Dad's laughter can almost be heard emanating from this old photograph taken when I was three. That's me in the foreground giggling. It must have been something Uncle Ken said. Uncle Ken was always cracking jokes. He was a creative guy who owned a pottery and glass shop in Kingston, London.
The whole family would gather together in the village of Hacheston in Suffolk every Christmas. Some year's we would gather at my grandmother's home located down Bent Lane nicknamed bunny rabbit lane by the kids.
It was down "bunny rabbit lane" that my memories of what Christmas really meant came to fruition.
For me Christmas was filled with family and friends, cutting down a tree under the dark evening sky, from the neighbors farm, unsuspecting to him, or so we thought! Lots of cheer and laughter, long walks and games played by all, roasting chestnuts over an open fire; yes, we were a true Christmas cliche!
And of course Christmas Crackers were always part of our celebration. The cracker wrappings and hats are strewn about on the dining table in the image above.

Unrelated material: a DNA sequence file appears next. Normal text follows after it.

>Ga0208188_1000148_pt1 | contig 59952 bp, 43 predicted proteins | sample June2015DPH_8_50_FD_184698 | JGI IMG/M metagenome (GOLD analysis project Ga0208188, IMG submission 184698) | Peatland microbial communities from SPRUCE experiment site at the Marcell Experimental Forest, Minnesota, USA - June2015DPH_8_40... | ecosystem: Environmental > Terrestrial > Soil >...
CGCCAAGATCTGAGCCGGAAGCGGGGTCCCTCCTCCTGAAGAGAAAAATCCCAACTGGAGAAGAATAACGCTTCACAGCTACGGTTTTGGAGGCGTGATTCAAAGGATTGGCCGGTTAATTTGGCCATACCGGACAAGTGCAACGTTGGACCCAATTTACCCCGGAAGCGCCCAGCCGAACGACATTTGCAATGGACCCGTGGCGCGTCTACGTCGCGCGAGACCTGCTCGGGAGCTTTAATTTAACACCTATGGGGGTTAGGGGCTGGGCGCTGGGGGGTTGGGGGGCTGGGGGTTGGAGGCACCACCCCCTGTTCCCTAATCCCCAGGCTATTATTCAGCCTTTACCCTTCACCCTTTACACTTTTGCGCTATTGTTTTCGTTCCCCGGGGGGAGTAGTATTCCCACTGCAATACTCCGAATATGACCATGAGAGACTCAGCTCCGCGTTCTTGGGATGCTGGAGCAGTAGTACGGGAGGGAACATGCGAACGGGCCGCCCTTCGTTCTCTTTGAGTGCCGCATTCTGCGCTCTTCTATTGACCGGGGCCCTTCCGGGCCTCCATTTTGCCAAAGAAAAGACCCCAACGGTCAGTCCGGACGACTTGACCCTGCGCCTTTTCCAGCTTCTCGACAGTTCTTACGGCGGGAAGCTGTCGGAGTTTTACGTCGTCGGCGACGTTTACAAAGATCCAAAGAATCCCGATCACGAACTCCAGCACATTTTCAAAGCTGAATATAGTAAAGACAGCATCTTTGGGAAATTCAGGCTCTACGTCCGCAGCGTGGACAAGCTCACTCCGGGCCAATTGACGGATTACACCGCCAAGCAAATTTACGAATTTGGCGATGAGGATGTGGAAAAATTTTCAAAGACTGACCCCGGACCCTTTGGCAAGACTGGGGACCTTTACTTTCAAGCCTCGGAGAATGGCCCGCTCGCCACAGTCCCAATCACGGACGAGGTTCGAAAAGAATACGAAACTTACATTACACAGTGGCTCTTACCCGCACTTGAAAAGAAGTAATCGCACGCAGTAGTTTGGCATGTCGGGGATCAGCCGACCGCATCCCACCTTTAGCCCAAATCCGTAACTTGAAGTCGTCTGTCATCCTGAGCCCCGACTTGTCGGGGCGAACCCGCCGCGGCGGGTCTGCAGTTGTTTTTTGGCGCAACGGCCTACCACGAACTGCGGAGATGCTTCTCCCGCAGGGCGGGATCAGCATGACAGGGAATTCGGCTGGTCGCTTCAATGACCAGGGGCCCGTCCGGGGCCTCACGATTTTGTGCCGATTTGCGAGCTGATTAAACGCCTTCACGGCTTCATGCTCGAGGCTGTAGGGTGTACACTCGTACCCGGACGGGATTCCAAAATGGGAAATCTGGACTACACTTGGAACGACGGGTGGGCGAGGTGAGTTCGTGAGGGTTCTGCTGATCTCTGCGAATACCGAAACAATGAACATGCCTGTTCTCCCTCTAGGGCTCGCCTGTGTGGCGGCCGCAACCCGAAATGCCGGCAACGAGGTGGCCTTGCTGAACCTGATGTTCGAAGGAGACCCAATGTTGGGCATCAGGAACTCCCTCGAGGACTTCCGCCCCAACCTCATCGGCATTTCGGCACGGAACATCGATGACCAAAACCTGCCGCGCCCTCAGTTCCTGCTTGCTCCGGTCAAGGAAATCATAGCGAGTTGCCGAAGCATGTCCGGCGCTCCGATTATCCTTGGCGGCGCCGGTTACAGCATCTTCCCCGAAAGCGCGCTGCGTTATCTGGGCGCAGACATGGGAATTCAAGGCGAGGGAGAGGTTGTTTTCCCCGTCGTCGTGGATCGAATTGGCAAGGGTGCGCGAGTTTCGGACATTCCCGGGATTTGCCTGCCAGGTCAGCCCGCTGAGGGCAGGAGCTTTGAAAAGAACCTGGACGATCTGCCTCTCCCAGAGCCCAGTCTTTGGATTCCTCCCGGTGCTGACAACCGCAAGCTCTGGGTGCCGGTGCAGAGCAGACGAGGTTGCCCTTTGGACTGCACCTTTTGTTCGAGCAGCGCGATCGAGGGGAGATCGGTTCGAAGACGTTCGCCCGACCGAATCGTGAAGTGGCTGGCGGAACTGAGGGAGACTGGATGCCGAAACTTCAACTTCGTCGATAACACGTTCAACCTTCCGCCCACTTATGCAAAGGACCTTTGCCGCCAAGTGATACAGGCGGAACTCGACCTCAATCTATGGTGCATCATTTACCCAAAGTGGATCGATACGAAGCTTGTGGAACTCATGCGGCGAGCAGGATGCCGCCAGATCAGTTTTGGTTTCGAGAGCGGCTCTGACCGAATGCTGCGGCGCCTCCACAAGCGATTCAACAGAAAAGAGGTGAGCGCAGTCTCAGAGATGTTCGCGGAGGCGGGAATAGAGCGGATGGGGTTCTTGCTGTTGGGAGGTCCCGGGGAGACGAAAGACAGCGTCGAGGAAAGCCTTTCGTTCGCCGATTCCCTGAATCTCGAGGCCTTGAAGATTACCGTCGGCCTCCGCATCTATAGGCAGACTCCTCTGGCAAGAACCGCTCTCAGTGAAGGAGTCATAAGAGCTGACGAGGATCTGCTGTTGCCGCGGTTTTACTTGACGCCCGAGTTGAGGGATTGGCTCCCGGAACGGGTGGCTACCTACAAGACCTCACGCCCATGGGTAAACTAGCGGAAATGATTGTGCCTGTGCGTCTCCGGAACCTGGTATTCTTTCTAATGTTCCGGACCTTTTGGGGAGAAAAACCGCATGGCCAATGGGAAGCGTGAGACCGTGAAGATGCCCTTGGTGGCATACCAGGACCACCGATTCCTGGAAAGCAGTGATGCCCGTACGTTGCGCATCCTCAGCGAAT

Christmas Crackers are an English tradition. Created in 1845 by an English sweet maker ( candy maker) named Tom Smith.
Each table setting would have a cracker placed on it. Upon gathering around for the start of the holiday festivities we would link arms around the table and then count "1-2-3" and pull.
With each pull the crackers would do just that, "crack and bang" (gun-powder paper is used to make them).
Inside would be a trinket, a paper hat and a really bad joke. We would go around the table, each telling our joke, the next one worse than the first! And, then inevitably we had to get a holiday picture with each of us wearing our goofy, pointy, paper hat.
These were memorable times. Memories sparked by frosty mornings and the blanket of just fallen snow here in New England.
We at In-Home hope you are all enjoying the memories that this holiday season brings back as you prepare for your gatherings and festivities too!